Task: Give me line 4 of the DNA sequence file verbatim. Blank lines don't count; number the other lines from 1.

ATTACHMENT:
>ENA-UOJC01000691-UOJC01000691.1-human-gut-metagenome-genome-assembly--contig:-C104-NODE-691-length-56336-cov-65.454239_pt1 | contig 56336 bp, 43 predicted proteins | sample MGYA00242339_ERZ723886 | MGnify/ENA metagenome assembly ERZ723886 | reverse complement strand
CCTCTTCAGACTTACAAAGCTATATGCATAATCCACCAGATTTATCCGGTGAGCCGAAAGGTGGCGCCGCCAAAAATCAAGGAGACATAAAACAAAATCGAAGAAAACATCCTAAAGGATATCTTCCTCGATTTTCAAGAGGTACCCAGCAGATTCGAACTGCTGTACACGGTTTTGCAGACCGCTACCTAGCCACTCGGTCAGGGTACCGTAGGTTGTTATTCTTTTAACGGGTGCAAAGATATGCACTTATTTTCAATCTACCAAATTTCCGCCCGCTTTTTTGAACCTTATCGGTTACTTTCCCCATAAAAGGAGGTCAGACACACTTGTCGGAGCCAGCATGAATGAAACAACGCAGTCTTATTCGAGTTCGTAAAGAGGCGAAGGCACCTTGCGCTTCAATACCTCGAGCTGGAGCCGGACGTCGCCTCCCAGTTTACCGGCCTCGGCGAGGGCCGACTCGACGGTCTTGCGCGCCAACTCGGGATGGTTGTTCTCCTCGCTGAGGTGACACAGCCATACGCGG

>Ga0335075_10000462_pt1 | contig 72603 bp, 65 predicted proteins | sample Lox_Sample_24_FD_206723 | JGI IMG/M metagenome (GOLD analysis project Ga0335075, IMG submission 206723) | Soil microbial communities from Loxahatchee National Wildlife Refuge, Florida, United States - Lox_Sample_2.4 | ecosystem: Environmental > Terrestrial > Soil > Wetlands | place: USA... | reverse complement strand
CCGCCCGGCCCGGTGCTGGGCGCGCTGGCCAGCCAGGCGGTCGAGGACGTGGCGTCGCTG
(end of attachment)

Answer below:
CCGCCCGGCCCGGTGCTGGGCGCGCTGGCCAGCCAGGCGGTCGAGGACGTGGCGTCGCTG